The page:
Q: My question dips into your crew and the crafts people that put the show together. There’s such amazing hard work and I really notice it, the look of the show. I was curious to know if you were ever tempted to see if Caleb Deschanel was ever available to be a DP on one of your shows or even direct.

H. Hanson: Well, he has directed one show and he was booked for another… First of all, thank you so much for asking about our crew. The show looks great. The show really looks wonderful and we are not one of the highest budgets on television and we look as good as anything else. I mean the difference in budget between us and, say, Fringe – it’s dramatic. It’s because of the crew that we’ve amassed in the last three years. They’re amazing. I’m constantly astounded by the vigor and creativity of our crew.

We have a lot of elements too and I hope it’s sort of seamless to the audience. But, there are a lot of elements in the show that have to be perfect. Just scheduling our show, because of the dead bodies. The dead bodies have to be made. That’s a real skill. And so, they’re not available towards the beginning of the shoot. They’re available more toward the end. We are constantly in shackles as to when we can shoot. We don’t have a lot of flexibility.

The crew does an amazing job and I think people don’t realize how amazing they are because it just looks like good TV, but it is amazing. So, thank you for asking that.

We did have Caleb direct a show. It was “The Glowing Bones” episode back in first season. He got bumped during the strike and we are looking to get everybody who was bumped during the strike back on the show again. It was a lot of fun to have him around, and it was really a lot of fun for our DP Gordon Lonsdale. He was so happy to have Caleb Deschanel there and he was so pleased that Caleb respected his work.

Q: I was curious to know who does the prosthetics. What shop do you use? I mean who does all the prosthetic body work?

H. Hanson: The bodies are done by the Yaghers, Chris and Kevin Yagher, who have been with us right from the beginning. I think we got them because Barry Josephson knew them from feature film world. They are amazing. They’re also the sweetest, most innocent looking guys. They look like nice college boys and they bring us the more horrific things. Their bodies are amazing.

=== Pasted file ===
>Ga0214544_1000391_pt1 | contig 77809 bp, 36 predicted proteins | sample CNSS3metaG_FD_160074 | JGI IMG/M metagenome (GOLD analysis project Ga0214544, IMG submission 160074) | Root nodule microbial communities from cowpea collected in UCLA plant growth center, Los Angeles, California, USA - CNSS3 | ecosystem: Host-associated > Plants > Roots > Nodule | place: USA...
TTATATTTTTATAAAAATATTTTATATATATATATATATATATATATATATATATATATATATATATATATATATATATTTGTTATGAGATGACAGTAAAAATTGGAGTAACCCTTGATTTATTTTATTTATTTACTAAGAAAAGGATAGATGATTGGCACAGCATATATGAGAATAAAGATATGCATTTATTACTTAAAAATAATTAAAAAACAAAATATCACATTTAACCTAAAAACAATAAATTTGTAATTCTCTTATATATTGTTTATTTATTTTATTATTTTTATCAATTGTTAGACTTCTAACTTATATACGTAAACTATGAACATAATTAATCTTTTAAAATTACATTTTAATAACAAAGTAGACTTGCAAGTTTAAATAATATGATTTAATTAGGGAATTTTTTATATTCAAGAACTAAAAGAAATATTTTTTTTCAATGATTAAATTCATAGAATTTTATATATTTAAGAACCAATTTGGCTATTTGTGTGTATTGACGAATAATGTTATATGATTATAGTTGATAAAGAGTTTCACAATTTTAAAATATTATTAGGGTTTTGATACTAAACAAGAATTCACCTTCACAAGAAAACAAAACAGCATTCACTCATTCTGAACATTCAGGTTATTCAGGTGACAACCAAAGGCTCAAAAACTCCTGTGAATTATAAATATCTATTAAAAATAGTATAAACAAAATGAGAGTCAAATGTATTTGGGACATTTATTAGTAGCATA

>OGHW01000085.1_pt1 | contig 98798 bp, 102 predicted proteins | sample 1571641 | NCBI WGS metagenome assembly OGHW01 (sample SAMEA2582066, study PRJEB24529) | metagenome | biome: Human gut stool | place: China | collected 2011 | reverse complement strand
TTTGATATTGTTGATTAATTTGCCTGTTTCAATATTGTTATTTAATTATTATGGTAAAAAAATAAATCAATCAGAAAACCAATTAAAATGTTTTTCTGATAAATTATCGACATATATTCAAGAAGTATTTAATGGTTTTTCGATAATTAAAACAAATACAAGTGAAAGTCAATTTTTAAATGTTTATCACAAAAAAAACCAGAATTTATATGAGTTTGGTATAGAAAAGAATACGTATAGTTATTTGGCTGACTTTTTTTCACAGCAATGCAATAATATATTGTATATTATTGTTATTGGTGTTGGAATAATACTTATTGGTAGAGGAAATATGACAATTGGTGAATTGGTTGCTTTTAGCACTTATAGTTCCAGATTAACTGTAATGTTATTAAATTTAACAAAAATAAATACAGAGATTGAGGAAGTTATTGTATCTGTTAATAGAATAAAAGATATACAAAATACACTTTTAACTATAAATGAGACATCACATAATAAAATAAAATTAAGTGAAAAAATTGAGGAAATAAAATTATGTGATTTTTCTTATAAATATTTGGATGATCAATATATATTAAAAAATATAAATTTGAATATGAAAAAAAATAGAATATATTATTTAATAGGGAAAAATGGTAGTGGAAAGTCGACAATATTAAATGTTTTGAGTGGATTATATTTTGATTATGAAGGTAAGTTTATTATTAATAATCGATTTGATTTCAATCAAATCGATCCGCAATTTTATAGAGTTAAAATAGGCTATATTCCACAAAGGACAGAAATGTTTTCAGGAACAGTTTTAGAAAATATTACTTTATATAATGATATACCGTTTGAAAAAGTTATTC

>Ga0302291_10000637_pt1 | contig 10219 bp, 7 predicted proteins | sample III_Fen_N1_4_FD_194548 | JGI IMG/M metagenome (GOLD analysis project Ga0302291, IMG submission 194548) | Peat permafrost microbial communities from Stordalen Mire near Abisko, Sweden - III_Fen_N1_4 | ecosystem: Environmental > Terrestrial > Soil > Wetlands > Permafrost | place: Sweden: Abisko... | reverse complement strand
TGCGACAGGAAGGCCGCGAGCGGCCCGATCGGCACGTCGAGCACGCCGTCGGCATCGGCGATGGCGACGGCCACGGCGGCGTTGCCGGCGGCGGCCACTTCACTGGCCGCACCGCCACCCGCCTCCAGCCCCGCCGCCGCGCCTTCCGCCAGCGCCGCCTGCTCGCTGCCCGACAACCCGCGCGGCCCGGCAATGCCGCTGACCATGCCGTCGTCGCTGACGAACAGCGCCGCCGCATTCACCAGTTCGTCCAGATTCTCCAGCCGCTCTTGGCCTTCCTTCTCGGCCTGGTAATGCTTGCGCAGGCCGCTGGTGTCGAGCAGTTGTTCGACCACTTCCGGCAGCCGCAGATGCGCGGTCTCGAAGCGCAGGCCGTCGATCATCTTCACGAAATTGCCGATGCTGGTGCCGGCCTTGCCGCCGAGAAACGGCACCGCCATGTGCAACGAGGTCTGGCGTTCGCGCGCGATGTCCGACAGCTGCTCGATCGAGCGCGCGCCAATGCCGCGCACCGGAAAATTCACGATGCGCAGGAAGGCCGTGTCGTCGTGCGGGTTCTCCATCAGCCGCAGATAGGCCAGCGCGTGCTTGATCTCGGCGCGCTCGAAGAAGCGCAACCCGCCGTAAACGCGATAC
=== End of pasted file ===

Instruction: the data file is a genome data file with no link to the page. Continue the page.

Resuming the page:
Really, last year; I told the story last year that – I wasn’t kidding. We had a severed head that they made that looked just like the actress. To be funny, I leaned over to pretend I was going to kiss the severed head just to be a funny guy – not that funny – and it made me barf a little bit. It just was so… They’re very, very good.

Q: With the family coming – Booth’s brother and Bones father coming in; every time we get a nugget of Booth’s past or the Bones and Booth relationship, people seem to go crazy. How do you kind of keep that from snowballing? I mean how do you really keep a reign on that because isn’t there a part of you that just wants to kind of just blow it all out?

H. Hanson: Oh, yes. That whole dynamic is the trickiest thing about Bones and I mean I guess the easiest way to say it is you’re torn between the case and the character. If one or the other takes over. I mean we cannot become just a soft soap opera, a character piece and we cannot become a procedural.

So to varying degrees of success, I think, we bang back and forth between the riverbanks on that. It’s discussed at every, every story, every outline and every draft. When I’m doing my final pass on drafts, it’s always the thing that’s in my mind. It’s on a per scene basis too where you go, “All right. Should we laugh in this scene or find out that it was a bronze bullet that killed this person?” It’s the pain in the ass that is Bones. It’s there all the time.

Q: I wanted to ask you; in August, I did an interview with your writing team of Bones – Karine Rosenthal and Liz Benjamin and the whole crew. At the time, they gave me a scoop that still hasn’t come to pass. They said, “Brennan would like Booth to be the father of her child.”

H. Hanson: That’s true.

Q: Is that still in the works?

H. Hanson: It is still in the works. It’s exactly like the previous question. What case can we be in that resonates with Brennan suddenly deciding she wants to have a child and that Booth would be the perfect father for it? That has not come up yet. It will before the end of the season.

There’s one that’s horribly obvious, but we don’t want to do that. We try not to do that in Bones, which concerns a group based on, a little bit ripped from the headlines, on a group of girls who decide to have children. I think it was Gloucester, MA that that actually happened in, that 16 girls or something. So, we’re doing our take on that.